T O P I C R E V I E W
Member # 51804
posted 07-11-2011 05:10 PM
I was just watching Embarrassing Bodies: Teen Special (Channel 4, UK) and they basically said that first time "sex" (aka vaginal intercourse) hurting was normal and the hymen breaks during said first time "sex". Though they did go on to qualify that sex hurting over time wasn't normal and could be a medical problem (and apparently 30% of women in the UK have painful sex semi-regularly); I feel they were generally perpetuating the whole hymen/painful first time myth. This is pretty common on so-called medical or sex-ed TV shows and it's really infuriating. Not only is the sex-ed in the classroom lacking and popular media perpetuating such myths; but so are shows involving actual doctors. I wrote a complaint: quote: I am writing to complain about misinformation on the programme Embarrassing Bodies: Teen Special. At one point in the show, the concept of first time vaginal intercourse hurting being normal and of the hymen breaking during first time vaginal intercourse was brought up. Both of these points are harmful and problematic. Whilst first time vaginal intercourse may hurt, this is usually due to things such as lack of lubrication, being nervous or not relaxed or aroused enough, or not taking enough time; and can therefore largely be prevented. By implying that first time vaginal intercourse will be painful, you are making it more likely that young people will believe this, and will put up with painful sex that they do not need to have. Whilst you made clear that continued pain during sex can indicate a medical problem, I feel that it could have been so much clearer about what "normal" is and that painful sex is not okay (especially when it is not a medical issue). The information on the hymen is also inaccurate: the body part in question is called the corona and is a stretchy membrane. It is not brittle and does not break; it generally wears away over time. Again, by perpetuating the myth that the "hymen" breaks during first time vaginal intercourse, you are putting the potential healthy, happy sex lives of women, and men, at risk. I urge you to refuse to allow the further perpetuation of these harmful myths, and provide more accurate, up to date information in future. /rant.
If anyone wants to comment on my complaint before I send it, that would be appreciated. Also, thank you again to Scarleteen; I'm pretty sure the ONLY place I've ever got comprehensive sex education.
Member # 20094
posted 07-11-2011 05:19 PM
Kudos to you for writing in to them with a complaint. Channel 4 is the same channel that does "The Sex Education Show" and "The Joy of Teen Sex", isn't it (I don't live in the UK)? I know those two series have been criticized as well for their inaccurate information.
I'd say your letter looks good, and to be honest, I wouldn't change anything about it. It's very well-worded and gets your point across really clearly.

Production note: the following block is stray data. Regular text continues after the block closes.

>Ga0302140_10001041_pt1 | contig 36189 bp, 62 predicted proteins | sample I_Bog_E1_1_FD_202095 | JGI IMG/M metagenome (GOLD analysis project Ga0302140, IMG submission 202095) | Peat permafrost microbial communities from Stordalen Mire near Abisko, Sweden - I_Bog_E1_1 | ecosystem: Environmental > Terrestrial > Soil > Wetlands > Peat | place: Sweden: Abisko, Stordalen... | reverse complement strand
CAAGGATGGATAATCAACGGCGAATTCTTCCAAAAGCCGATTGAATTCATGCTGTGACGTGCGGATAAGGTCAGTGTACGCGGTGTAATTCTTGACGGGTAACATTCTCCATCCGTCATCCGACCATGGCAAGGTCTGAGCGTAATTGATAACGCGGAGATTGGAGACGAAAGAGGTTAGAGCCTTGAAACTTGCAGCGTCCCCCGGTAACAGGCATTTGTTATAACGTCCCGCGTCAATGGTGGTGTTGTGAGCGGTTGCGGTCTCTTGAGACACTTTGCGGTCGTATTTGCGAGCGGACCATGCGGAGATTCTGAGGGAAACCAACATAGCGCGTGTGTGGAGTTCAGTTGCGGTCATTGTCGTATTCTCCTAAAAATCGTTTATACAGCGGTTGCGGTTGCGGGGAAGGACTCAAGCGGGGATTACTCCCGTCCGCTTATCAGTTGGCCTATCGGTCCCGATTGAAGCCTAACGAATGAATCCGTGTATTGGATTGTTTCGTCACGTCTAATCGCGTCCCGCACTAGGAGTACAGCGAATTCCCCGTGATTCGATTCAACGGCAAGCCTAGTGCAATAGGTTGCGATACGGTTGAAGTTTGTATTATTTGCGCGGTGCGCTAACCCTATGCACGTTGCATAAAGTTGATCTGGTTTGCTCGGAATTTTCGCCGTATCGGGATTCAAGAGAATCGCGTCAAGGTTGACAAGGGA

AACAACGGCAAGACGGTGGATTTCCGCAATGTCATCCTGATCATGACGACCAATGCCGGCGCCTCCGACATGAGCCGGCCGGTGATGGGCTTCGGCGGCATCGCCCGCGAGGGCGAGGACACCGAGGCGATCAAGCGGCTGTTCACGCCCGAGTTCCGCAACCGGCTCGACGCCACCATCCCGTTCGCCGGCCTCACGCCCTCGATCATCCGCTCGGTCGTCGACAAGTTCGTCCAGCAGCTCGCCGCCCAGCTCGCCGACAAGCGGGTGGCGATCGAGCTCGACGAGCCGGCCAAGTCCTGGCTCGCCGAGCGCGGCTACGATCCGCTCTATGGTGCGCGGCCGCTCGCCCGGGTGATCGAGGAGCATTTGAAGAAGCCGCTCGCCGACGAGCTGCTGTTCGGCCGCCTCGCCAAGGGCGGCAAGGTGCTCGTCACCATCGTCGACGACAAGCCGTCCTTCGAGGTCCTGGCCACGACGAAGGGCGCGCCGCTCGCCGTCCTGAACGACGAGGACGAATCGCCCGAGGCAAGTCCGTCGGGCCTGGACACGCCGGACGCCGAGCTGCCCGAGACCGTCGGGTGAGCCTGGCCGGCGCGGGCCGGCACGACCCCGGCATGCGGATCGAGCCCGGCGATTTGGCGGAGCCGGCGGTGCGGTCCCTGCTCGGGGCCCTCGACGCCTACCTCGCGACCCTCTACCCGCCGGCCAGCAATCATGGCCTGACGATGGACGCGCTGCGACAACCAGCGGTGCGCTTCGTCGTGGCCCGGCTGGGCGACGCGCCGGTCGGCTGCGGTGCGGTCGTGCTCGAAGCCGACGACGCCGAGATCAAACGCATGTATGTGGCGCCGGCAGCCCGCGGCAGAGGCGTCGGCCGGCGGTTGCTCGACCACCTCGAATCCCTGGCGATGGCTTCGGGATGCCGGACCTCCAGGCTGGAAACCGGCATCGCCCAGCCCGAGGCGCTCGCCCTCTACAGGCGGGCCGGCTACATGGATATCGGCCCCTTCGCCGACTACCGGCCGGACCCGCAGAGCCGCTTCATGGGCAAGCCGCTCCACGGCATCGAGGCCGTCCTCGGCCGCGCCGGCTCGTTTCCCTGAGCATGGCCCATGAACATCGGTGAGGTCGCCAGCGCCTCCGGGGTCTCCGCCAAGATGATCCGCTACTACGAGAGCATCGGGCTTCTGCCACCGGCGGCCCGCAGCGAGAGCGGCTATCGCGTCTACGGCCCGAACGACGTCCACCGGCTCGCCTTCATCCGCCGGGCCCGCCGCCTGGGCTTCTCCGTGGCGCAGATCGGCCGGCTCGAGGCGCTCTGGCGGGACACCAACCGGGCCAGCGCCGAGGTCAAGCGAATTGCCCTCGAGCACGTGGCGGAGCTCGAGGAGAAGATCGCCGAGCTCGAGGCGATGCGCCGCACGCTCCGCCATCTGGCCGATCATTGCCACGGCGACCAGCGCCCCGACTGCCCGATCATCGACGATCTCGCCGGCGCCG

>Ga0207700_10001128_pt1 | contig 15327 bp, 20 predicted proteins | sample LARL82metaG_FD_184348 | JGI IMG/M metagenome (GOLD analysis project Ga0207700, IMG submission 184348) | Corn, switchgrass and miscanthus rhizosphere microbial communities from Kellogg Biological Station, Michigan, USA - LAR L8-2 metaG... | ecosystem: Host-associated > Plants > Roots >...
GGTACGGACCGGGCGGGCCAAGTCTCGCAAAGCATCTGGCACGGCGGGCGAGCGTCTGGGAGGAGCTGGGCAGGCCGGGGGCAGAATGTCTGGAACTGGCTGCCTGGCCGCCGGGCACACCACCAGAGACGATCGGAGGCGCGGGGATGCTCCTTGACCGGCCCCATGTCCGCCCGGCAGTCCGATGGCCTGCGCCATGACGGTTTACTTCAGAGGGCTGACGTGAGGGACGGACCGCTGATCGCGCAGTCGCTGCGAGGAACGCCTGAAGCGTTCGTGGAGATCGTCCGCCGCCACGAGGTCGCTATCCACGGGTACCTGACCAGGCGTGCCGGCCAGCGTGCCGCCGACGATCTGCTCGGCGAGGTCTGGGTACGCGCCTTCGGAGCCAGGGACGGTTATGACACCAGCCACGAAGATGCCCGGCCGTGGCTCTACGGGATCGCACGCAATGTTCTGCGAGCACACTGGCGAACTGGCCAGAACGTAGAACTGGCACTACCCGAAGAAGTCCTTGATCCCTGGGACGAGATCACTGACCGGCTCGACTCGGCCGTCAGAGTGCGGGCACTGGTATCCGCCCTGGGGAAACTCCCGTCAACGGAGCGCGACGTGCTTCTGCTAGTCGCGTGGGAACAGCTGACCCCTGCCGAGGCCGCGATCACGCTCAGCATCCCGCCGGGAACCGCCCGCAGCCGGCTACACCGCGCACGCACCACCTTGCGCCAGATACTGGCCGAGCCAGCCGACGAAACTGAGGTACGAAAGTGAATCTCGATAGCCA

Member # 3
posted 07-11-2011 05:20 PM
You're awesome! Good on you for speaking up.
I think your complaint looks spot-on, and so great, though you might want to provide them some references to look at on those issues, too? If you want three quick and dirty sources that address both of those issues, you could cite us, Our Bodies, Ourselves (The Boston Women's Health Collective) and the RSFU, the Swedish sex education organization who has been working hard to address hymen myths. Also, do you know who Dr. Petra Boynton is? She's a fantastic sex educator and writer in the UK who I know has been calling out Channel 4 a lot on another series of theirs (Joy of Teen Sex).
Member # 51804
posted 07-11-2011 05:41 PM
Yes, Channel 4 does The Sex Education Show and The Joy of Teen Sex; it's a real shame, because they do offer some good documentaries, but their health stuff is awful.
Thank you both for your support, and I will add those references Heather, thanks. I did hear about her when The Joy of Teen Sex was in the spotlight; looking her up again now. Complaint sent .
Member # 35643
posted 07-11-2011 05:49 PM
Ditto. Well done for writing this!
I'm curious, what do you think about "Embarrassing Teenage Bodies" in general? I am conflicted. On the one hand, I'm glad they normalise sensitive issues which many young people face, letting them know that they're not alone and encourage them to seek help. On the other hand, they do have doctors sometimes perpetuating misinformation or presenting personal opinion as fact. I went off this programme when they did one which I thought encouraged labiaplasty and presented having long inner lips as being abnormal and "excess skin".
Member # 51804
posted 07-11-2011 06:32 PM
I don't know. The general premise that if you're worried about your health, you should go to a doctor and not let embarrassment stop you from doing that is a good one. And I'm sure they've shown some things that some people didn't consider to be a medical problem which they can now get treated. But, like you say and is demonstrated by today's programme, they can perpetuate misinformation; plus despite them saying this is, and trying to make it, a programme about looking after yourself and good health, it can at times be comparable to a freak show. And clearly the participants in the show (or at least some of them) are essentially being paid (either with money, and/or, more likely, private treatment) to expose themselves and their medical problems to the world; which I find pretty ethically iffy. I'm sure there is a more ethical and accurate way to present their basic message; unfortunately I'm also sure it would attract fewer viewers. (on a completely separate note; I always find it odd that people say "oh, the doctor's seen it all before" to imply people shouldn't be embarrassed: I know if I'm embarrassed about going to a doctor, it's definitely NOT about how the doctor's feeling. Kind of a "the doctor may have seen hundreds of Xs before, but I haven't had hundreds of people look at MINE before" thing)